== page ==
DENVER (KDVR) — With spring break right around the corner, the coronavirus has a lot of people wondering about travel insurance.
“It would be difficult to imagine a travel insurance company insuring an event like this now because it’s already known to them,” travel expert and credit card journalist Jason Steele told FOX31.
According to Steele, most of the commonly used travel insurance policies, including those provided through credit card companies, do not cover epidemics or pandemics.
“Just saying I’m nervous I don’t feel like going somewhere, you’re not covered,” Steele said.
However, travel impacted by the coronavirus outbreak could be covered by travel insurance in very specific incidents.
“If there’s a government restriction in place that says if I arrive in this country I will be under quarantine, well that I think would likely be covered,” he said.
Right now only travel to China and Iran would fall into that category. Although, Steele says, even without travel insurance many travelers are finding flexibility with their tickets.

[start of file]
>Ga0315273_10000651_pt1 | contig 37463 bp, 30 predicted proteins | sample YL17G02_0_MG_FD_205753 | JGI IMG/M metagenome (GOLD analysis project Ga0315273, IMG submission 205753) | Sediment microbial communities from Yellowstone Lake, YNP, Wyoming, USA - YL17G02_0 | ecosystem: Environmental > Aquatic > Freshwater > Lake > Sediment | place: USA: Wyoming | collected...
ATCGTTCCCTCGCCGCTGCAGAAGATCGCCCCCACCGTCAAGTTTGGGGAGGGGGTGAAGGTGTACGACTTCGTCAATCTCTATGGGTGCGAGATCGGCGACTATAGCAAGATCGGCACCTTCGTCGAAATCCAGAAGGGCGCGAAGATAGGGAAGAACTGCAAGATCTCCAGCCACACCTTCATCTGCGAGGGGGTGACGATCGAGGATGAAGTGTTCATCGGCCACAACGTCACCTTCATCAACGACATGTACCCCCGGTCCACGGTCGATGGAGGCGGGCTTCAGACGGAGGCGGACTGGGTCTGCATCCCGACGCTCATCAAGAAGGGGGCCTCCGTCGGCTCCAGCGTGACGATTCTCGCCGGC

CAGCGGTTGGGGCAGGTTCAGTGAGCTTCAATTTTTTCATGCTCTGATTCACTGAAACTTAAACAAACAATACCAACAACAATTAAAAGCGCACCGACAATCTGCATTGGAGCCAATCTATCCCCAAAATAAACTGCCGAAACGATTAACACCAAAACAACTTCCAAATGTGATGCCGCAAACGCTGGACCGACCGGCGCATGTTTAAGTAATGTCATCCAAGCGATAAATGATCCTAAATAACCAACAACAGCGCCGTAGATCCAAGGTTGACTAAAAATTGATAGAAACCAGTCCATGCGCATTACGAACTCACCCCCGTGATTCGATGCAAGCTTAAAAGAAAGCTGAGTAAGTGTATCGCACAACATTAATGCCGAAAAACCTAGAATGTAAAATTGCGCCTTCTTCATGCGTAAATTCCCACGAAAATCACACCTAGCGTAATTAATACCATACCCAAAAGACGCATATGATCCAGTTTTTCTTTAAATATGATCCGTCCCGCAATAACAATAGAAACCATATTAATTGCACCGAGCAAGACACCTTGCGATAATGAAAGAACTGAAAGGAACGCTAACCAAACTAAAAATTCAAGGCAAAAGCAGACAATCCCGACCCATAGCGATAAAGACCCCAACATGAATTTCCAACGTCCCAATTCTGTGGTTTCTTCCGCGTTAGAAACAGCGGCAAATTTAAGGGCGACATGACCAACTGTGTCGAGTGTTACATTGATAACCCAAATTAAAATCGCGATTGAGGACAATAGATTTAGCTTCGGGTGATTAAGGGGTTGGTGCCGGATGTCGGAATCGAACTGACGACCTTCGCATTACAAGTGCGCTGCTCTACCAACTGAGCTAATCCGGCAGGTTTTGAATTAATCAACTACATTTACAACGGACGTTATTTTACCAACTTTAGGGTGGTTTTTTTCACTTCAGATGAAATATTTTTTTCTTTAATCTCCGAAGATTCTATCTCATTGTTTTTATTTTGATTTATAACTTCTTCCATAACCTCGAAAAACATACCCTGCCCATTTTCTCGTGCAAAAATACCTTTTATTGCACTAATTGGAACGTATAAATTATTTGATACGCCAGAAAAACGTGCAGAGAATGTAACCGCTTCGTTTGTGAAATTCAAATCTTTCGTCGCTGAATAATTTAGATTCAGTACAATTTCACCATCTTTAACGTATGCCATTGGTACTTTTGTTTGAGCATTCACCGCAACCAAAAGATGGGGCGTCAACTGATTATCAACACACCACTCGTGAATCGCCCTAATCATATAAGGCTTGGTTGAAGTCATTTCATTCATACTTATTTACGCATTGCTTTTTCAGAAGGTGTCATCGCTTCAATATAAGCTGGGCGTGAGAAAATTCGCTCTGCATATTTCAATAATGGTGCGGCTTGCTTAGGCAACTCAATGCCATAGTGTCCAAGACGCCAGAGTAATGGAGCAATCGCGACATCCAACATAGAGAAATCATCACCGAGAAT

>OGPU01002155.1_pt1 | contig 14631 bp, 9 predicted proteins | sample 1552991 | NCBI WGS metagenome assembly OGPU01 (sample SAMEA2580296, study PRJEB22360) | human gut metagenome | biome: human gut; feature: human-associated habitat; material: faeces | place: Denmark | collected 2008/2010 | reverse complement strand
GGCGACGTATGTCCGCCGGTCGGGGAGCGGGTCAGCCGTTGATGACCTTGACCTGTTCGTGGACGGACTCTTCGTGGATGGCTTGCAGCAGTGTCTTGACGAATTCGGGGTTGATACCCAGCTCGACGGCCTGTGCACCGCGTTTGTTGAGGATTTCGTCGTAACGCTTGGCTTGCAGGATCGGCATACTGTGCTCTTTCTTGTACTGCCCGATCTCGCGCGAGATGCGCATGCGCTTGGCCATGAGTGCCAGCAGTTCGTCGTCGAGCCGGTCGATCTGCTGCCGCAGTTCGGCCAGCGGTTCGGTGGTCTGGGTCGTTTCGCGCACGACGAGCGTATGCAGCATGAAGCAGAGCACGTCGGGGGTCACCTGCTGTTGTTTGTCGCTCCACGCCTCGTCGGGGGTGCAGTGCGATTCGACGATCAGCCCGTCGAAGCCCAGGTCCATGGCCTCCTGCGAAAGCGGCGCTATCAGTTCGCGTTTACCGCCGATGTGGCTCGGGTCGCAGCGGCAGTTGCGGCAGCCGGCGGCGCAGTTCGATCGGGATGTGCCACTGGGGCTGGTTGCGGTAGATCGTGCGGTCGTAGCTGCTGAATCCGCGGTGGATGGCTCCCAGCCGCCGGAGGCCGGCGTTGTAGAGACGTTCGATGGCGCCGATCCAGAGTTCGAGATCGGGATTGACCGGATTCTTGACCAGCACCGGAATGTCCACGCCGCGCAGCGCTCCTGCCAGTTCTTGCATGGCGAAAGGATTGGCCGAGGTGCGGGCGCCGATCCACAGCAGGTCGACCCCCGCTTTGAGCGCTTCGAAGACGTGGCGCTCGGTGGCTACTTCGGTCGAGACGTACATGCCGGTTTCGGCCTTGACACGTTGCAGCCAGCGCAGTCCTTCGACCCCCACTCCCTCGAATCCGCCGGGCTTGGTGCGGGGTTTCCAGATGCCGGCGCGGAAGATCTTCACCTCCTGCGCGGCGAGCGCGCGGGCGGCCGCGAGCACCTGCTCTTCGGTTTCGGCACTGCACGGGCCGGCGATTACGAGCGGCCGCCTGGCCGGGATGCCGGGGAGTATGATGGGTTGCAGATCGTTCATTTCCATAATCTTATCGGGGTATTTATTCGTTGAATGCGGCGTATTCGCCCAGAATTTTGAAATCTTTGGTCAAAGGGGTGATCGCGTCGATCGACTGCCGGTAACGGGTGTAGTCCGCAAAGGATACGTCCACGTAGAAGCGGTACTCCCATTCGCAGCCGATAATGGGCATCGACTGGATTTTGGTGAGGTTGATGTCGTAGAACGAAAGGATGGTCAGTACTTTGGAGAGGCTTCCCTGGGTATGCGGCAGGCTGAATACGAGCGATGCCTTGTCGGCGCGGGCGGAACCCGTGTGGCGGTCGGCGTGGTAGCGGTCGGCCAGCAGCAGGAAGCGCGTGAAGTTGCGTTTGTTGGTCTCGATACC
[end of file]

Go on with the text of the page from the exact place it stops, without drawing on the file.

“Right now none of the major airlines are even flying to china so if they cancel your flight, you don’t need any insurance, you’re entitled to your money back,” he said.
Several major carriers including United Airlines, Delta and Frontier Airlines are waiving some or all change and cancelation fees right now to accommodate travelers.
“Thankfully I think the travel industry has been responding in a mostly positive way of offering all sorts of travel waivers and fee waivers,” Steele said.
For travelers with expensive, once-in-a-lifetime type trips planned, Steele suggests a “Cancel For Any Reason” travel insurance policy.
“They typically cost about 7 to 10 percent of the cost of your travel,” he said. “It’s a big expense and even should you cancel it would be a large portion of your expenses you would not be reimbursed for.”
For average vacation and travel plans, Steele suggests booking flexible fares for flights and refundable hotel rooms.
“I always thought that was a very inexpensive form of travel insurance,” he said. “There’s always reasons things get cancelled. There’s weather, there’s geopolitical situations, you could get sick yourself for things unrelated to coronavirus so I’ve rarely wanted to lock myself into a completely non-refundable travel reservation.”